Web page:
The Final Countdown is a classic of good bad cinema, featuring an aircraft carrier that goes through a wormhole and goes back in time to the day before Pearl Harbor was attacked. In this episode I review and analyse the film, which benefited from full DOD support. From the ridiculous script changes requested by the Pentagon, to the fraud over the costs owed to the DOD for their support, this is a silly but very interesting case study of the entertainment liaison office.
To get the obvious out of the way, this film is utterly ridiculous. Almost everyone who has seen it either finds it farcical but quite entertaining, or a confusing mess where the plot makes no sense. I’m in the first camp – I rather enjoy this film, though I acknowledge it isn’t very good and the story logic is full of holes.
I’m going to summarise what we might ironically call the plot, just so you can appreciate how daft this film is. The USS Nimitz – a nuclear powered aircraft carrier – is about to get under way from Pearl Harbor, in 1980, when the film was made. They wait for the arrival of a civilian observer and evaluator, who apparently works for the DOD but was sent there by the head of a military consulting firm. It isn’t clear exactly who this character is, who he works for or why he’s in the film.
He arrives, they set off, there’s a lot of fun jokes about a Russian trawler being a spy ship and then they see a weird blue storm approaching. They go through a wormhole and time travel to 1941, the day before Pearl Harbor is attacked. They eventually figure out what has happened after they take reconnaissance photos of the naval base at Pearl Harbor, and compare them to photos gathered from museums by a Commander on the ship, who is conveniently writing a book about Pearl Harbor.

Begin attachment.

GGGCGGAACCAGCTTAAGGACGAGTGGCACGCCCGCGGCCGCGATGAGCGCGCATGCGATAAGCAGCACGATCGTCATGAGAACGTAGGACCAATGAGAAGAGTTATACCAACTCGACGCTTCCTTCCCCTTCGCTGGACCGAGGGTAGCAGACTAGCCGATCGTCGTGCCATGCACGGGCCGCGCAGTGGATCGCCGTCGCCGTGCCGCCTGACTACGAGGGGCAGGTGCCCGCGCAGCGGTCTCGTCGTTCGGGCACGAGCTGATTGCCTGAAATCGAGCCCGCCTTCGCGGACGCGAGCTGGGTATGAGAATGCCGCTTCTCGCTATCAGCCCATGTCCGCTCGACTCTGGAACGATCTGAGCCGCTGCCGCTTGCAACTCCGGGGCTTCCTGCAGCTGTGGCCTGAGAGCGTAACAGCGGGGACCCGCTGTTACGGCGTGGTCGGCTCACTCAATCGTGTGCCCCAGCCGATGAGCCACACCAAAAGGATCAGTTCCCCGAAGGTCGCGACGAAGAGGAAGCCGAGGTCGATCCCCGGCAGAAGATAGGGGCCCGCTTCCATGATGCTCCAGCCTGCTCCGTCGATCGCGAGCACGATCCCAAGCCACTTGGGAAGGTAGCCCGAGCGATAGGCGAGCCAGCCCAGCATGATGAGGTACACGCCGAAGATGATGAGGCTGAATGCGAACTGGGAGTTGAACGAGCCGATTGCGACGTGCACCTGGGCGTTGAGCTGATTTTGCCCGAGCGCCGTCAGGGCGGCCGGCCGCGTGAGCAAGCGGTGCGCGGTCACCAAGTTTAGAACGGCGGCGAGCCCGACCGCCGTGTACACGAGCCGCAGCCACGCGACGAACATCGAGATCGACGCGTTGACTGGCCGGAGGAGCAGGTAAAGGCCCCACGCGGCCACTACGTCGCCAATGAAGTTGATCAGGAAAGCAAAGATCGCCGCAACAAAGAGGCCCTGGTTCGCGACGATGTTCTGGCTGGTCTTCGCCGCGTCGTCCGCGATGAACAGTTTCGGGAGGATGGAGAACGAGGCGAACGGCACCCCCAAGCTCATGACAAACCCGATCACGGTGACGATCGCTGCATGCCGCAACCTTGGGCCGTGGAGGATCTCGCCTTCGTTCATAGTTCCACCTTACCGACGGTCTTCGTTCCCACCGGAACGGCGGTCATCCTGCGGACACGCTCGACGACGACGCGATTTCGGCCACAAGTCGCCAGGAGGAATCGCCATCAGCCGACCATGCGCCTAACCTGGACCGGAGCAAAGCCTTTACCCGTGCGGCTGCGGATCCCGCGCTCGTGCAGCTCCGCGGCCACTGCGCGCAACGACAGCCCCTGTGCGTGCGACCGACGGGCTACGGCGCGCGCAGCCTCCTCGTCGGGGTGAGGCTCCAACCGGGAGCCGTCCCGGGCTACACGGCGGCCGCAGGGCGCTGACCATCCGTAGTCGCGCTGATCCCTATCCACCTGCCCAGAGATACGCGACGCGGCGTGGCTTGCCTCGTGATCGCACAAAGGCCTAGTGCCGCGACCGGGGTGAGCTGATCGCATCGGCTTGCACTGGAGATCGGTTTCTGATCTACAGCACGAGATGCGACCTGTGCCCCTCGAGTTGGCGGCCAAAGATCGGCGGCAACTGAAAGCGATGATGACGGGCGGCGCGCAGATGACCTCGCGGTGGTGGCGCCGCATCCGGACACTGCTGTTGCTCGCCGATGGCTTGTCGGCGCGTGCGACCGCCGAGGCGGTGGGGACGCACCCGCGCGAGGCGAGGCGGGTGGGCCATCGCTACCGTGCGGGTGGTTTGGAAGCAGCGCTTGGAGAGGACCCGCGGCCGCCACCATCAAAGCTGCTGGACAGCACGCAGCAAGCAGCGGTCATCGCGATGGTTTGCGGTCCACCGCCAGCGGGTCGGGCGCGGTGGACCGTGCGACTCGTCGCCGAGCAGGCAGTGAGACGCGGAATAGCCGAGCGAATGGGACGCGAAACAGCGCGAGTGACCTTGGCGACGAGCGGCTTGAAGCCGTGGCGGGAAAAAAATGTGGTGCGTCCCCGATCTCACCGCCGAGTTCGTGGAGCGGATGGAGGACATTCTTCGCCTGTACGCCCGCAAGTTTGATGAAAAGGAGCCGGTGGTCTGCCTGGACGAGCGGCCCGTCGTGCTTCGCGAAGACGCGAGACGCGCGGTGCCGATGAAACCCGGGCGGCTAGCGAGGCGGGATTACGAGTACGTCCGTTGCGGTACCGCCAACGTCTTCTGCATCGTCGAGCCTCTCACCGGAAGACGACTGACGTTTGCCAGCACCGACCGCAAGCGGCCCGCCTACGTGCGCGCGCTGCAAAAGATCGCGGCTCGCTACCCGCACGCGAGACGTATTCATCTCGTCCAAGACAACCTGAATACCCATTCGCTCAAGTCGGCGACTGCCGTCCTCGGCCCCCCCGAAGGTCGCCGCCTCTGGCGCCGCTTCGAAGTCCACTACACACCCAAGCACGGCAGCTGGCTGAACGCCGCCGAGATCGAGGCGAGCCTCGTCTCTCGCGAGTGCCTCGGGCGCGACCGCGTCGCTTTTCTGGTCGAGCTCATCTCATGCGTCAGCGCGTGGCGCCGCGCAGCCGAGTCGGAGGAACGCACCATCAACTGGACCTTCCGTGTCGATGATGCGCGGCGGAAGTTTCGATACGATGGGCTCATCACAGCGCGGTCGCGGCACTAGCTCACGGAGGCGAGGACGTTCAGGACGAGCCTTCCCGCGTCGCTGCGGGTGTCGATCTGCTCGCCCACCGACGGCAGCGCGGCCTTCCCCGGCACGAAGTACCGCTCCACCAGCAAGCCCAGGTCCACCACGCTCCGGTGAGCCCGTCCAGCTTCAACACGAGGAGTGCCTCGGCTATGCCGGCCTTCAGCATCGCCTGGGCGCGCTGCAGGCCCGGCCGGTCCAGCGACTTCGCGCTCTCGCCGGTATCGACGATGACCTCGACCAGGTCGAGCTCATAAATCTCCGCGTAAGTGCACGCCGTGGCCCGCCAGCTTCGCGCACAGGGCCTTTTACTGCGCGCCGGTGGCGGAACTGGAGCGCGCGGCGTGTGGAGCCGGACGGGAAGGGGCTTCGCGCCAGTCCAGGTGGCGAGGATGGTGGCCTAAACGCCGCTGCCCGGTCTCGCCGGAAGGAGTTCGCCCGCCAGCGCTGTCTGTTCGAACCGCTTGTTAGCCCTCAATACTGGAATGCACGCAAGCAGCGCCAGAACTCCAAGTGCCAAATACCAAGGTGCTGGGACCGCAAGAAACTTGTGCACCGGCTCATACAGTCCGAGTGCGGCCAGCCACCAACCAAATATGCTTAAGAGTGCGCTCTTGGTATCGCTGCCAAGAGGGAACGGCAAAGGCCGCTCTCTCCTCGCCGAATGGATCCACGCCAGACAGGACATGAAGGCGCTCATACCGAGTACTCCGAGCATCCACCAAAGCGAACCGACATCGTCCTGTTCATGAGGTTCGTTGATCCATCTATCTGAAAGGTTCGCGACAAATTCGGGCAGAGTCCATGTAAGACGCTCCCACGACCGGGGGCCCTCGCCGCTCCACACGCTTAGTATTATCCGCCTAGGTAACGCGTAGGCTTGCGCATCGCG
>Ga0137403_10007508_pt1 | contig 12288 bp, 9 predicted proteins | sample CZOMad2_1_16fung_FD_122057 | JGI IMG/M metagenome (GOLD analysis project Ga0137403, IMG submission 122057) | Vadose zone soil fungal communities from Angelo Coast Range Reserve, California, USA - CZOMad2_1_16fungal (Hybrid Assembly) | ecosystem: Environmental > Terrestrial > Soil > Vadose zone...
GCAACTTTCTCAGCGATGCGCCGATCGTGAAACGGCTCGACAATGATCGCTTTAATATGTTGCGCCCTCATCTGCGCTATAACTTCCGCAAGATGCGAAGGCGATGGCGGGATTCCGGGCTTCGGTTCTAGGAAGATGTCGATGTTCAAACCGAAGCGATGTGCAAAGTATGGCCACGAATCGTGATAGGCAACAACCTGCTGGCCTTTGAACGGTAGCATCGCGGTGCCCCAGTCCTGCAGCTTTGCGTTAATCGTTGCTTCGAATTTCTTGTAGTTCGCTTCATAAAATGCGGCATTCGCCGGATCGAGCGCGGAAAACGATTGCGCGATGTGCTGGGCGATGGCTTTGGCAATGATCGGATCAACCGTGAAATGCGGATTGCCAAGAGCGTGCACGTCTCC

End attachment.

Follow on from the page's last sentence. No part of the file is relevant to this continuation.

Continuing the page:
They debate whether to intervene and stop the imminent attack by the Japanese, and there’s a lot of messing around with a Japanese pilot and a senator and his aide, but I’ll get to that later. Eventually they decide they are going to protect Pearl Harbor from the Japanese attack but shortly after they launch a squadron of F-14s to intercept the Japanese planes, the storm reappears. The film ends with them back in 1980 and everything’s fine. There is a bizarre twist right at the end but I won’t spoil that for you.
So this is Top Gun meets Back to the Future. Or Tora! Tora! Tora! meets Quantum Leap. As a fan of time travel adventures I can honestly say this is one of the worst and most pointless examples, because they change nothing, they do nothing. The movie goes from being an episode of The Twilight Zone to being an episode of Quantum Leap, to being Thought Experiment: The Movie to being a waste of everyone’s time because, in effect, nothing actually happens.